#220. Are the Levites allowed to touch the holy objects of the Tabernacle OR not? (Deut 18:1-8; 1 Sam 6:13-19; 2 Sam 6:6-7, etc. vs Num 4:1-19)


Nowhere is the agenda, and polemic, of the Aaronid priestly guild and its text, the Priestly source, more apparent than in its treatment and depiction of its rivals, the Levites. In this text, mainly Exodus 35–Numbers 10, our Aaronid writer has Yahweh proclaim on numerous occasions that:

  • no non-Aaronid Levite can be a priest, only an Aaronid can (#152)
  • no non-Aaronid Levite can eat of Yahweh’s sacrifices, only Aaronids can (#177)
  • no non-Aaronid Levite can eat of the tithes, only Aaronids can (#214)
  • no non-Aaronid Levite can be judge, only an Aaronid can (#153-154)
  • no non-Aaronid Levite can approach Yahweh’s Tabernacle on penalty of death (Num 3:10, 38; 4:15; 18:3)
  • no non-Aaronid Levite can burn incense to/for Yahweh on penalty of death (Num 17:5)
  • no non-Aaronid Levite can touch any of the Tabernacle’s holy sacra—the Alter, Ark, Table, Menorah, the Tabernacle frame itself—or even view the shrine on penalty of death (Num 4:15, 19, 20)
  • and all non-Aaronid Levites are subordinated to the Aaronids; they are given to the Aaronids, and they are to minister to the Aaronids (Num 3:6-9; 18:2-3)

All of the above “divine” decrees against non-Aaronid Levites, not surprisingly found in a text written by Aaronids!—each have their contradictory “divine” proclamation found in Levite written texts now also redacted together by later editors in this anthology of texts we call, misappropriately, “the Book.” In the books of Deuteronomy and Samuel predominately, Yahweh is presented as proclaiming a pan-Levite priesthood wherein all Levites can enjoy the privileges which “Yahweh” only grants, on penalty of death, to Aaronid Levites in the Priestly source above. Even though the pro-Aaronid priestly source was written a century or two after the pro-pan-Levite book of Deuteronomy, as a polemical attack on the Levites and their pro-pan-Levite text, in the redacted Torah as we now have it is the pro-Aaronid Yahweh that we meet first (Ex-Lev-Num) and then 40 years later a pro-pan-Levite Yahweh who negates everything he decreed earlier at Sinai in the now narratively earlier Priestly text!

Additionally, in early contradictions in the book of Exodus, I tried to highlight this polemic against the Levites by indicating where, and why, the Aaronid priestly writer rewrote the Moses of his earlier sources—the Yahwist and Elohist—and depicted him in less than flattering terms, or subordinated him to Aaron. This too was part and parcel to the Aaronid agenda. Since the Levites traced their lineage back to Moses, and the Aaronids back to Aaron, it was only natural, or polemically suitable, that the Aaronid priests who rewrote these earlier traditions presented, wherever possible, an Aaron who superseded Moses. We saw, for example, how the Priestly writer rewrote his earlier source:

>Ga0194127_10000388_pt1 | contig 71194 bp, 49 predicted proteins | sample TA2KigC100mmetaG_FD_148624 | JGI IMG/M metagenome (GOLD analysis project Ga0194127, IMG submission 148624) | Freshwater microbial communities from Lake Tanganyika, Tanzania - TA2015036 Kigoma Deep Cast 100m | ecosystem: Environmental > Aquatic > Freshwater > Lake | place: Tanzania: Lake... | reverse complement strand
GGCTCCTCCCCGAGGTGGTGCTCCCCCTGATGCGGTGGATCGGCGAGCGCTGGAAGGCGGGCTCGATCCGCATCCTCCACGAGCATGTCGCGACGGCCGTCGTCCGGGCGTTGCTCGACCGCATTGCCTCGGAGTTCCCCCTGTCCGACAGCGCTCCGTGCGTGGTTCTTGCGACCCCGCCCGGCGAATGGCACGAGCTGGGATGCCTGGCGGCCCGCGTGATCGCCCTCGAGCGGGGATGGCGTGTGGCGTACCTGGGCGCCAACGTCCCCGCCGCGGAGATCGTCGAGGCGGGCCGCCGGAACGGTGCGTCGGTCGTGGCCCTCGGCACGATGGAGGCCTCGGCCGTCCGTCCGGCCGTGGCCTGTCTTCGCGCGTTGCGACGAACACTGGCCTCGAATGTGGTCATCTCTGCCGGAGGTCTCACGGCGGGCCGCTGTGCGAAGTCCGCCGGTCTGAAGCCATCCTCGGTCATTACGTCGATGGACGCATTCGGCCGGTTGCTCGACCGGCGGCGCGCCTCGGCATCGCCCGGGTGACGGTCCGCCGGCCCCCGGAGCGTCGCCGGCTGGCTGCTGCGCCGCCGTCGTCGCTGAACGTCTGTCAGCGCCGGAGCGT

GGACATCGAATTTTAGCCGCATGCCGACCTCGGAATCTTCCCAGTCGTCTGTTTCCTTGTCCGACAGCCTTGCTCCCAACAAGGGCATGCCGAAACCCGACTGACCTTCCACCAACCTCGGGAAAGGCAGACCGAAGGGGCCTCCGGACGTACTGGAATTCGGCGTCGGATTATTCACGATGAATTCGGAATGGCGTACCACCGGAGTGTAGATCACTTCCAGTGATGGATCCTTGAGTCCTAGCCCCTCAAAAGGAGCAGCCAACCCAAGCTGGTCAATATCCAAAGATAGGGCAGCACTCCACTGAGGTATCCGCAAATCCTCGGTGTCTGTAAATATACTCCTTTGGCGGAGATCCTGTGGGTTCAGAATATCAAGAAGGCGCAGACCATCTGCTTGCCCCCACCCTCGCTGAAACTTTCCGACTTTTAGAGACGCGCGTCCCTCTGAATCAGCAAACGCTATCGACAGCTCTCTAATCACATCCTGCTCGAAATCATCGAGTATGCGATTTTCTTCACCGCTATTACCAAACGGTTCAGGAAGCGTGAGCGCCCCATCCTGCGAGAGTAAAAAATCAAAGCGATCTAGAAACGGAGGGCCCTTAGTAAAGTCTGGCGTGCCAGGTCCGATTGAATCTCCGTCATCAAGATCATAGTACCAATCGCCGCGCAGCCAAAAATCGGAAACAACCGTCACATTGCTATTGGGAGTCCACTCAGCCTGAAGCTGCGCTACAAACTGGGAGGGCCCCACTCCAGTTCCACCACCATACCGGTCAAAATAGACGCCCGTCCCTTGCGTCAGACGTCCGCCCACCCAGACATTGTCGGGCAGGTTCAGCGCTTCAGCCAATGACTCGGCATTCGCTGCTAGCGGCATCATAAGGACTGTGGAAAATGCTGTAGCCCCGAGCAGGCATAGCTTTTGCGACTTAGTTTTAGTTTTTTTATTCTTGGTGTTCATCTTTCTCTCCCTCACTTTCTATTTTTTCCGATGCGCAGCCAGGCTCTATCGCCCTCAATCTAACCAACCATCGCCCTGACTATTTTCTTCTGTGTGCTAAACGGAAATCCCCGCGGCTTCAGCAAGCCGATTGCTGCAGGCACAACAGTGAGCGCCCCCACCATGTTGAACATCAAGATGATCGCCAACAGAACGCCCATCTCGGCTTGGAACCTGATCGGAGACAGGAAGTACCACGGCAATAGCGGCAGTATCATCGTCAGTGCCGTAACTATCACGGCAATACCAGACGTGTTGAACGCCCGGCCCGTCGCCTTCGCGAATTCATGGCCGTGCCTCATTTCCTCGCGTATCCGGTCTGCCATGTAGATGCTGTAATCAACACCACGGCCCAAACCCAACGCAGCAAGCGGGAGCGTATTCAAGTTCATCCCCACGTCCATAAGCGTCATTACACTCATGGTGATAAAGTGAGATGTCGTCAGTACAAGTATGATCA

• by changing Moses’ staff to Aaron’s staff for a number of the signs (#91)
  • by changing the earlier tradition’s Moses’ “heavy mouth and tongue” to “uncircumcised of lips” (#93)
  • by having Aaron perform the sign for the Israelites when the older tradition had Yahweh command Moses to do this (#88)
  • by upgrading Aaron’s status from Moses’ brother Levite to older brother (#95)
  • by rewriting the commission scene: where the older tradition has Moses fail to convey Yahweh’s message, the Priestly writer has Aaron succeed (#97-98)
  • by changing Moses striking the Nile with his rod to Aaron striking the Nile with his own rod (#105)
  • by emphatically stating that only Aaron and his sons, not Moses, can perform Yahweh’s sacrifices and enter the Tent of Meeting (#149, #166)

Putting Moses in his place, i.e., subordinating him to Aaron, was equally subordinating all non-Aaronid Levites to the Aaronid priests.

Again, unknown to billions of so-called “readers” of the Bible, this sort of polemical attack on one’s rival priestly guild by rewriting tradition and/or presenting your rival’s forefather, in this case Moses, as subordinated to your own forefather, Aaron, was exactly what ancient literature was all about. This is why scribes wrote: to legitimate through divine decree in some archaic remote past your guild’s “divine” right to rule, to have sole authority to rule, in this case as priests, and over and against your rivals! This is not literature written under “divine-inspiration” intended for readers living 3,000 years later in a radically different, and contradictory, geography, worldview, culture, belief system, political reality, etc, but rather literature that was inspired by specific human ideological agendas and aimed at specific rivalries in the author’s own ancient historical context. When it comes down to it, modern Christians ignorant of these things, are in reality the most abusive and dishonest “readers” of these ancient texts. Their beliefs have become much more important than recognizing and understanding the beliefs, ideologies, worldviews, etc of the Bible’s 60+ authors. A task that I have tried to stress here.